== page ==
To which I reply…They can’t be clueless as well as stoopid while they outflank you and roll you like marks at the same time.

    And your question..Well, I never thought of myself as stupid, but I am quite frequently clueless; viz. right now, for an example — I’m not sure I follow this answer. Who is this ‘they’ you’re referring to? Whom did you infer I was calling clueless and stupid?

    They being the Left..you are on the right. Right?

    Ben burn (b3d5ab)

  49. So says she right?

    Steve57 (0b1dac)

  50. well he was sleeping with maria shriver, before we know of Arnold’s indiscretions,

    https://twitter.com/matthewjdowd?ref_src=twsrc%5Etfw&ref_url=http%3A%2F%2Face.mu.nu%2F

    narciso (d1f714)

  51. It appears you’ve forced beenburned into a safe space retreat”

    Like coloring books, play-doh and cancelling exams, it’s much easier than thinking.

    harkin (a9a478)

  52. What makes you think you’re thinking?

    Ben burn (b3d5ab)

  53. You left out the slinky, harkin.

    slink·y
    [ˈsliNGkē]
    ADJECTIVE

    graceful and sinuous in movement, line, or figure:
    “a slinky black evening dress”
    synonyms: tight-fitting · close-fitting · form-fitting · figure-hugging · [more]

    NOUN

    a toy consisting of a flexible helical spring that can be made to somersault down steps.

    Steve57 (0b1dac)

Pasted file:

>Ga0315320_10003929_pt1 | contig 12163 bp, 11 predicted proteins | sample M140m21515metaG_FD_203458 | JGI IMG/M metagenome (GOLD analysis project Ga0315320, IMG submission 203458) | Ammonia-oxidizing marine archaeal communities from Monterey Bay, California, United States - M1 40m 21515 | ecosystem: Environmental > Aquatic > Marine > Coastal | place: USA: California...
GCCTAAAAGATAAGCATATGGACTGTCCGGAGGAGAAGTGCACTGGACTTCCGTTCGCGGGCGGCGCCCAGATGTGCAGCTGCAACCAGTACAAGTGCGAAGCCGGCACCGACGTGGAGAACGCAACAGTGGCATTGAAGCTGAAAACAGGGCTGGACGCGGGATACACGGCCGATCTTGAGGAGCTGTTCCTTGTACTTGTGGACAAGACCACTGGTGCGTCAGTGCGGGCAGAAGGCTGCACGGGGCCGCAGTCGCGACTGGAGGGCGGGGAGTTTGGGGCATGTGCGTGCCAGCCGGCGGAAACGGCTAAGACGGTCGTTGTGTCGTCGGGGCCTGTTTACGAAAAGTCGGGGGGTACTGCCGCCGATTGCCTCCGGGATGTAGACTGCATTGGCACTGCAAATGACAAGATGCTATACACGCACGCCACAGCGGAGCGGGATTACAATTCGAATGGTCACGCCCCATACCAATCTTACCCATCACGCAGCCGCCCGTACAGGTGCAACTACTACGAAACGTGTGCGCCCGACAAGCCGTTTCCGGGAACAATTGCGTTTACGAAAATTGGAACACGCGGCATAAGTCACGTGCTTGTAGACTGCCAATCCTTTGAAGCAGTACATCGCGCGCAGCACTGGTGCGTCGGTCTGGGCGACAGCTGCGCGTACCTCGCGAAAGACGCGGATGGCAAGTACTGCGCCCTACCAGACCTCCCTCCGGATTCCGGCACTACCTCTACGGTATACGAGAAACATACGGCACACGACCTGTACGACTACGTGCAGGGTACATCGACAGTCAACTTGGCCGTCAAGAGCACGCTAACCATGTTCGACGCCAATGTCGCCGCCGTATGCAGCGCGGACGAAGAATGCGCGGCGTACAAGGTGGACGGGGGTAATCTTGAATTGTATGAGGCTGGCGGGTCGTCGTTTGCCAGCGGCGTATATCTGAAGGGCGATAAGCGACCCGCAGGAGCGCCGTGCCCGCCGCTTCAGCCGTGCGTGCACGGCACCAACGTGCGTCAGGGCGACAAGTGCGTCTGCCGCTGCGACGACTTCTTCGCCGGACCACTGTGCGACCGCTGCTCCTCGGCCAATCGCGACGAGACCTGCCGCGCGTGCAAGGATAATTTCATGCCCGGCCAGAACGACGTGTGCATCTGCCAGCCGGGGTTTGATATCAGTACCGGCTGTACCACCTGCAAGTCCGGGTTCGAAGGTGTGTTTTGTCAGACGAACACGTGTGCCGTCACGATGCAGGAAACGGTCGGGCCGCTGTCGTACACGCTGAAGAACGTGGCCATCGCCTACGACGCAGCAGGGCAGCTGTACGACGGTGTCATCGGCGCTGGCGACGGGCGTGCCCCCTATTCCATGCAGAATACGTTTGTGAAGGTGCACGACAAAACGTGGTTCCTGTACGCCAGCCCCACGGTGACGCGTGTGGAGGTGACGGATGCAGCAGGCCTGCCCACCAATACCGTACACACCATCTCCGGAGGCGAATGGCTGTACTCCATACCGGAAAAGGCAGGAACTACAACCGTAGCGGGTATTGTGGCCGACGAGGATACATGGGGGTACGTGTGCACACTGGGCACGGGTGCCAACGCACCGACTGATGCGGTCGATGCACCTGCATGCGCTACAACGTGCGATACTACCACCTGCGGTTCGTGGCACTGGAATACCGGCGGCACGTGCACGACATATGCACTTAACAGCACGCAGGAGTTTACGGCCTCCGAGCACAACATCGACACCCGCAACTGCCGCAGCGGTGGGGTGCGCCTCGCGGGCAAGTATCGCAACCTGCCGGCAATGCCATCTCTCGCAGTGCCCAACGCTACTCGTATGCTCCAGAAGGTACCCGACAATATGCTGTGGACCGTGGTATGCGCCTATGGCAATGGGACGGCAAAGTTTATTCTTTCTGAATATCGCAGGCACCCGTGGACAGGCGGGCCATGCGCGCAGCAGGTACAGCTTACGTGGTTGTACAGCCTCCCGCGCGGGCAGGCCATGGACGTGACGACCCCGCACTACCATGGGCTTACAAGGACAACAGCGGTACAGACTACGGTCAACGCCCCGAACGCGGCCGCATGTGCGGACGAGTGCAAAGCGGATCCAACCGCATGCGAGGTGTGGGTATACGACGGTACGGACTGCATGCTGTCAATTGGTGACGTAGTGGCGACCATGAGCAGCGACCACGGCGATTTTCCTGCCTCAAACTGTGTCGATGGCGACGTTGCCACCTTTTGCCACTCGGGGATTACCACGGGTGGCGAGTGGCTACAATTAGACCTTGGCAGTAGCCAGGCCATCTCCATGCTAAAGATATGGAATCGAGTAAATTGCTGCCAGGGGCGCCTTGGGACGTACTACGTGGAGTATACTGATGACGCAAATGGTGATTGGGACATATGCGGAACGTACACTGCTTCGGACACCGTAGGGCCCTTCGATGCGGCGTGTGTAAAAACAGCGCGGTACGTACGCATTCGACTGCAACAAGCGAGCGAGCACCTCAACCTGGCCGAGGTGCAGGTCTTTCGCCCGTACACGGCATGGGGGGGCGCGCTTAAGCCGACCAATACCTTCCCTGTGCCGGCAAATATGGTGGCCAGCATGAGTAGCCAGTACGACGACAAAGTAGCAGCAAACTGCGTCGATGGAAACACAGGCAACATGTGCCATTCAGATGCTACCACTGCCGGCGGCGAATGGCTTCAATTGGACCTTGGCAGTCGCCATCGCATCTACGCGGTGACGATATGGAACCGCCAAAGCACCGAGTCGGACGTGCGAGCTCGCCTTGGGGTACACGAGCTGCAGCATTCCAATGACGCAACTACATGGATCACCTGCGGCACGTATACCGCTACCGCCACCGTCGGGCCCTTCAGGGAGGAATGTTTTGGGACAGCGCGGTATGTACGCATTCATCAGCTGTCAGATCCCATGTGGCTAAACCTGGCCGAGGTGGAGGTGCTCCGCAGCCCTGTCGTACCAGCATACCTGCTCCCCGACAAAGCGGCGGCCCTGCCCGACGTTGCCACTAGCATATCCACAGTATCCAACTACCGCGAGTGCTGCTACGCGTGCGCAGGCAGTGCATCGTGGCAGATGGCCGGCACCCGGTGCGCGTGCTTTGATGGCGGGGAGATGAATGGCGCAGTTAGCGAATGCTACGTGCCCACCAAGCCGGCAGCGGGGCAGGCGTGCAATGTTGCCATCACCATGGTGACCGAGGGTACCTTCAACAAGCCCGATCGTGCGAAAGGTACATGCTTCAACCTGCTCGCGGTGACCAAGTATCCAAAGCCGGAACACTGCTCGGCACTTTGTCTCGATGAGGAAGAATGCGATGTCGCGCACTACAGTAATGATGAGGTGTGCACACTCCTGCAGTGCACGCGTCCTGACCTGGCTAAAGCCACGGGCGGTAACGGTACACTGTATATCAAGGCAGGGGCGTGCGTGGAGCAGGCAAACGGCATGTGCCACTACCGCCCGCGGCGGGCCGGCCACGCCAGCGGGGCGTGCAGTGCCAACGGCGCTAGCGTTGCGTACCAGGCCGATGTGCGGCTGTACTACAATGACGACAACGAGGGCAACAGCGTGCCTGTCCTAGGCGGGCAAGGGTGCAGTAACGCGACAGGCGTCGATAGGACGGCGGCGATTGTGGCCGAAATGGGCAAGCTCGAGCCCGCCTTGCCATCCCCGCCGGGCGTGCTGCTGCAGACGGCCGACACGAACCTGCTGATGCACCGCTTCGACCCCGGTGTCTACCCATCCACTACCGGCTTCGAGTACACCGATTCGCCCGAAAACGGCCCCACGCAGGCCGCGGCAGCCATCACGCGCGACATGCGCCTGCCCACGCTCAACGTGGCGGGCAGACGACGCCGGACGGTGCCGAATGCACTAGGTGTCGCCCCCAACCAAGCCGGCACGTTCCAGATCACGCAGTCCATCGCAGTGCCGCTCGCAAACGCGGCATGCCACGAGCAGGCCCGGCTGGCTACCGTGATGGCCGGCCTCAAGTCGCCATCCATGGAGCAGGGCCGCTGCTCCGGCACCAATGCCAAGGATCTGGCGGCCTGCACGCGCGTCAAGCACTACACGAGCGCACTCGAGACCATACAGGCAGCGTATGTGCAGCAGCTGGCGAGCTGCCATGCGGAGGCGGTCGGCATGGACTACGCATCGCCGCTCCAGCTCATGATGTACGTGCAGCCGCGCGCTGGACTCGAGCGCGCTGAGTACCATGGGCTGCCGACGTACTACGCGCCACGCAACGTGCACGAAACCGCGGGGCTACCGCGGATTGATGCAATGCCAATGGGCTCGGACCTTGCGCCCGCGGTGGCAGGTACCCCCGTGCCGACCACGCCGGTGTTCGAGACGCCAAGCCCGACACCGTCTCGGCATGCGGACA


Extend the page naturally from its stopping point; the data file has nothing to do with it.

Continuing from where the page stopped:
54. Decide whether or not you belong to Tribe Trumpidian.

    Ben burn (b3d5ab)

  55. 42… I turned away from liberalism during the 70s when I saw repeated instances of well-intended policies resulting in abject failure and my rejection was strengthened over the years as I witnessed the utter destruction of the black family unit that resulted from the so-called War on Poverty and the Left’s embrace and promotion of destructive behaviors.

    Colonel Haiku (fe83d4)

  56. I belong to tribe Steve57.

    Steve57 (0b1dac)

  57. Lincoln was hyper-partisan. I don’t think he ever had an incident of bipartisanship with the donkey mascot party.

    jcurtis (ef4f19)

  58. …I saw repeated instances of well-intended policies resulting in abject failure

    What made you think they were well intended?

    Steve57 (0b1dac)

  59. I gave them the benefit of the doubt. I never would’ve imagined they had set out to do the damage that resulted, Steve.

    Colonel Haiku (fe83d4)

  60. It’s my job to imagine. Or it was. 9/11. I can imagine what you don’t want to know.

    Naval Intel.

    What I can’t be is believed.

    Steve57 (0b1dac)

  61. “We don’t need a liberal person in there, a Democrat, Jones,” Mr. Trump said. “I’ve looked at his record. It’s terrible on crime. It’s terrible on the border. It’s terrible on the military.” The president suggested that the passage of time, and the fact that Mr. Moore’s accusers did not come forward earlier, should call into question the accusations. And he noted that Mr. Moore has been elected repeatedly by voters in Alabama. “I do have to say, 40 years is a long time,” Mr. Trump said as he left for a five-day Thanksgiving vacation at his Mar-a-Lago club in Palm Beach, Fla. “He’s run eight races, and this has never come up. So 40 years is a long time.”

    Ben burn (b3d5ab)

  62. These are some great examples of hyper-partisanship. Good work guys.

    Davethulhu (6a4a84)

  63. Tribes don’t have Tartans, I don’t think I’m down with that.

    Pinandpuller (2281e8)

  64. Informed decisions is what it’s all about, Cthulhu…